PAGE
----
Ask Hana

What Happens To My Period While I’m On Hana?

More Frequent Bleeding on Hana
Will My Periods Stop When I Take Hana?
What Does It Mean If My Period Stops on Hana?

“Time of the month”, “shark week”, or “a visit from Aunty Flo” – the list goes on. Whatever you call it, we all have our own relationship with our periods.

They can be the bane of your life, an excuse to eat a family-sized bar of chocolate, or a welcome reassurance that you aren’t pregnant. But whether you love or loathe your time of the month knowing what to expect can really help.

Taking a progestogen-only pill like Hana can affect your menstrual cycle so you may experience some irregular bleeding patterns. People have different experiences with the pill and bleeding episodes tend to become less frequent within a few months, but please do speak to a pharmacist or doctor if you have any concerns.

If you are not using any contraception and yet you experience irregular bleeding, or unexplained bleeding after sex, you should speak to your pharmacist or doctor to get this checked out before starting Hana.

If you experience any changes to your period while using Hana it is really important that you continue taking your pill at the same time each day as normal.

“Hana contains an ingredient called desogestrel which works to inhibit ovulation,” says pharmacist and sexual health expert, Deborah Evans*. “However, using Hana can affect your period, in different ways for different people.”

You can find more detailed information about how Hana can affect your period in the package leaflet that comes with your pill, and is available online here.

So how can Hana affect your period? Read on to find out…

More Frequent Bleeding on Hana

Between 20 and 30% of those taking Hana can experience more frequent bleeding when using the pill. Some people can also experience spotting, or bleeding when you are not having your period which may be just slight staining which may not even require a pad, or heavier bleeding like a light period. You may need to use tampons or sanitary towels.

If you do experience heavy or more frequent bleeding that doesn’t subside after a few months of taking Hana, you should ask your doctor or pharmacist for advice. It may be nothing to worry about, but they will want to check to make sure your bleeding isn’t caused by anything other than your pill. You may wish to wait a little longer for bleeding to settle down or consider other contraceptive options . Everyone is different and it’s important that you find a contraceptive which suits you.

Of course, what counts as “heavy” bleeding may be different for you than for someone else. So judge any changes in your bleeding against what is normal for you as an individual.

“You know your body best,” says Deborah, “So if you do notice anything that concerns you, don’t be afraid to ask your pharmacist or doctor about it.”

Will My Periods Stop When I Take Hana?

Unlike the combined contraceptive pill, you shouldn’t take breaks between your packs of Hana. This helps to prevent ovulation and it may also mean you no longer get your periods or they may change in frequency.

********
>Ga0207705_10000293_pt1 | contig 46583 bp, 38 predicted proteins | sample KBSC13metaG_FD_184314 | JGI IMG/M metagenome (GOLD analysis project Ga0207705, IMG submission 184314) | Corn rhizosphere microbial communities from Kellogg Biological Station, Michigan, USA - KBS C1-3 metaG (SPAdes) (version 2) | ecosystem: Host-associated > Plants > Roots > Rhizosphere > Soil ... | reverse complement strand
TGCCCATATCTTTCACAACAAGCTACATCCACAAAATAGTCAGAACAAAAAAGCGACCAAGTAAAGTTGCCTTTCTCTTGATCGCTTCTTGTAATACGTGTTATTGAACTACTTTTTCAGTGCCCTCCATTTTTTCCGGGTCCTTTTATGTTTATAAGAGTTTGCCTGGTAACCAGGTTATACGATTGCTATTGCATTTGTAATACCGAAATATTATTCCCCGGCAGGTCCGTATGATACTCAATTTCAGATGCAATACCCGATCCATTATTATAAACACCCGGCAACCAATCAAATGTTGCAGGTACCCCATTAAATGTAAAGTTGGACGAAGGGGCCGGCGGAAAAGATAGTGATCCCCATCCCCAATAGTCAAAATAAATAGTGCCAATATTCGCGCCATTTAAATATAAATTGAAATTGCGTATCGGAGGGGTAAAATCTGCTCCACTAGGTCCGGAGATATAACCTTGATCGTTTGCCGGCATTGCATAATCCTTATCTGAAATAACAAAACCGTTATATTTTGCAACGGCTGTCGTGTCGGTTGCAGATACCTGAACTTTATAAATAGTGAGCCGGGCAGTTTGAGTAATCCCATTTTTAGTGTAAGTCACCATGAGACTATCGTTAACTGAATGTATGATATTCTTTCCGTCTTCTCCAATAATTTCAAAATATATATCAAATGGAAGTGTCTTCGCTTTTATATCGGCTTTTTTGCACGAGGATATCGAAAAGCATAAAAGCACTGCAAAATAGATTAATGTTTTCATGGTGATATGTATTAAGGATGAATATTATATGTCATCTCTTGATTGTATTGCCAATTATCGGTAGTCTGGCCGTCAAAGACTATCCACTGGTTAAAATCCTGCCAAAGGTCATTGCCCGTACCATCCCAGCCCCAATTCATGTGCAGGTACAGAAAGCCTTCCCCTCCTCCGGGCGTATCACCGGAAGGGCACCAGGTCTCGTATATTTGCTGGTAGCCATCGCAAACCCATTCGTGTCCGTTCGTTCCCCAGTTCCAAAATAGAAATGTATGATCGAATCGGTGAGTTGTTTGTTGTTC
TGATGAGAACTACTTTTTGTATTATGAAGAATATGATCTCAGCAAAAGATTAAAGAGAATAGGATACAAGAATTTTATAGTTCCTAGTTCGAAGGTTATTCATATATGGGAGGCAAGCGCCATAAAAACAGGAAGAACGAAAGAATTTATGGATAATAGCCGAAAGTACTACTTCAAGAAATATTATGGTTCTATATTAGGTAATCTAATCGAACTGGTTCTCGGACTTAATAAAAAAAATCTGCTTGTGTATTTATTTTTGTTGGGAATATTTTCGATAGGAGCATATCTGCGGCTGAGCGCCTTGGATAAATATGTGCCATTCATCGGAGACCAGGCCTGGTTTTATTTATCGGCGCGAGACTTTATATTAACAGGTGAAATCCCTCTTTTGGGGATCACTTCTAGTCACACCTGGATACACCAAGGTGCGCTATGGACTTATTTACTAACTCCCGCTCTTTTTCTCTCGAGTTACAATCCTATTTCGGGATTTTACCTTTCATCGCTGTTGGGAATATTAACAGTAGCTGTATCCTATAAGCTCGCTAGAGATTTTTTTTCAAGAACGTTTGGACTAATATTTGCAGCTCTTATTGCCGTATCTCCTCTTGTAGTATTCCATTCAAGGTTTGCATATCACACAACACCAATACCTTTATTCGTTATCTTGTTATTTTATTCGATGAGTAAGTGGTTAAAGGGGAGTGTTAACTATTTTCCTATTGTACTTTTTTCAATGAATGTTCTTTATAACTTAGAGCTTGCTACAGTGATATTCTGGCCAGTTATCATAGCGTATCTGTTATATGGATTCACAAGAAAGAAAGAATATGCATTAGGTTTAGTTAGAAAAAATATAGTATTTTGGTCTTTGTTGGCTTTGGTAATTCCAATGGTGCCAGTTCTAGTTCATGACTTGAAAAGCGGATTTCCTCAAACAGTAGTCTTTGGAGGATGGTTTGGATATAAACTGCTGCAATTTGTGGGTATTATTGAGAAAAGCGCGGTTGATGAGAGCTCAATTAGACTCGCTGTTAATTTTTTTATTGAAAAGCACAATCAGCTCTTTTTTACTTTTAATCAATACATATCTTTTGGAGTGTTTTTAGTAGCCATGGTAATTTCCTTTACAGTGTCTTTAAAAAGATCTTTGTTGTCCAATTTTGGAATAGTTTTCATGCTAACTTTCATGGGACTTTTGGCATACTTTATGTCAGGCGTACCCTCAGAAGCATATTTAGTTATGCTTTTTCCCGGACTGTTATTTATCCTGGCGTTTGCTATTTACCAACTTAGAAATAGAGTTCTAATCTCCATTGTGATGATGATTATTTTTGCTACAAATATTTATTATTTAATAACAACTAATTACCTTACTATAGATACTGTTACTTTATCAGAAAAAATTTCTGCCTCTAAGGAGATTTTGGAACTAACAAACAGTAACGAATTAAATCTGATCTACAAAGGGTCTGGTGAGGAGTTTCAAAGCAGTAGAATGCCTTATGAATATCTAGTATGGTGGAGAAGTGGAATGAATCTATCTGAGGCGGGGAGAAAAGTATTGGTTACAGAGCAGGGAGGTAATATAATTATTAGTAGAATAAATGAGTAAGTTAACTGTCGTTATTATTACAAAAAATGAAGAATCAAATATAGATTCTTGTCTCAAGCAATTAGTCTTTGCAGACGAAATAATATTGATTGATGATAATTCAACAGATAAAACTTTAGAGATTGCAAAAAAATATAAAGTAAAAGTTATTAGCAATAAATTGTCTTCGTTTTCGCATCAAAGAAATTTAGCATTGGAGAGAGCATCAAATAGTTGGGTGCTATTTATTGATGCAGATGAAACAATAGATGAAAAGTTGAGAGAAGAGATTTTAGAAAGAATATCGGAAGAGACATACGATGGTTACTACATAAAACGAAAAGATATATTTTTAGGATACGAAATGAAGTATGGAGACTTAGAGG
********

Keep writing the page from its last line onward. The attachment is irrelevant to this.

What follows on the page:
20% of those taking Hana experience lighter bleeding or amenorrhea (no periods at all.) Again, your periods may come back after a few months once your menstrual cycle has adjusted. If you aren’t comfortable about missing your periods, you should discuss this with your pharmacist or doctor and they may recommend another form of contraception.

What Does It Mean If My Period Stops on Hana?

You might stop getting periods when taking Hana. This is one of the most common side effects of progestogen-only pills. You may find that your period comes back after a few months or it might not. Some people worry that the contraceptive pill may affect their long term fertility because their periods have stopped. There is no evidence to suggest that oral contraceptives have any long-term effect on fertility.

Of course, not having a period can also be a sign that you’re pregnant. No contraception is 100% effective, so if you experience any symptoms of pregnancy and you suspect it could be a possibility, you should take a pregnancy test. A pregnancy test is the only way to rule out pregnancy for certain. If you find that you are pregnant, you should stop taking the pill and seek advice from a healthcare professional.

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It’s hard to say exactly how taking Hana will affect your periods before you start taking it as everyone is different. You might find that it makes your periods heavier, lighter, or stops them altogether. Don’t forget that many people find that their periods settle down within a few months of taking Hana. Giving your menstrual cycle a bit of time to adjust might take you from surfing the crimson wave to plain sailing.

Most importantly, even if you notice changes to your menstrual cycle, you must continue to take your pill each day at the same time for it to be most effective.

“If you aren’t happy with the way that Hana is affecting your period or you have questions about it,” says Deborah, “you should discuss this with your pharmacist or doctor. It’s important that you feel comfortable with your contraception, so if Hana isn’t working for you there are plenty of other options available.”

You can find out more about the other side effects of taking Hana by reading this article.

*Deborah Evans does not endorse any products or brands.